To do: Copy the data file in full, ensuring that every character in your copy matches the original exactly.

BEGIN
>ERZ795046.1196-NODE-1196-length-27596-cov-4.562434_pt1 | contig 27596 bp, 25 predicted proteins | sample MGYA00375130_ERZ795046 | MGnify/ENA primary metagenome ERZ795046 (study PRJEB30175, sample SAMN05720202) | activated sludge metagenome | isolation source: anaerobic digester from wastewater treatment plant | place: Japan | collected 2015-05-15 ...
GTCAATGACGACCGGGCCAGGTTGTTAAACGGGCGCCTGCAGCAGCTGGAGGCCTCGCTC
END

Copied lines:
>ERZ795046.1196-NODE-1196-length-27596-cov-4.562434_pt1 | contig 27596 bp, 25 predicted proteins | sample MGYA00375130_ERZ795046 | MGnify/ENA primary metagenome ERZ795046 (study PRJEB30175, sample SAMN05720202) | activated sludge metagenome | isolation source: anaerobic digester from wastewater treatment plant | place: Japan | collected 2015-05-15 ...
GTCAATGACGACCGGGCCAGGTTGTTAAACGGGCGCCTGCAGCAGCTGGAGGCCTCGCTC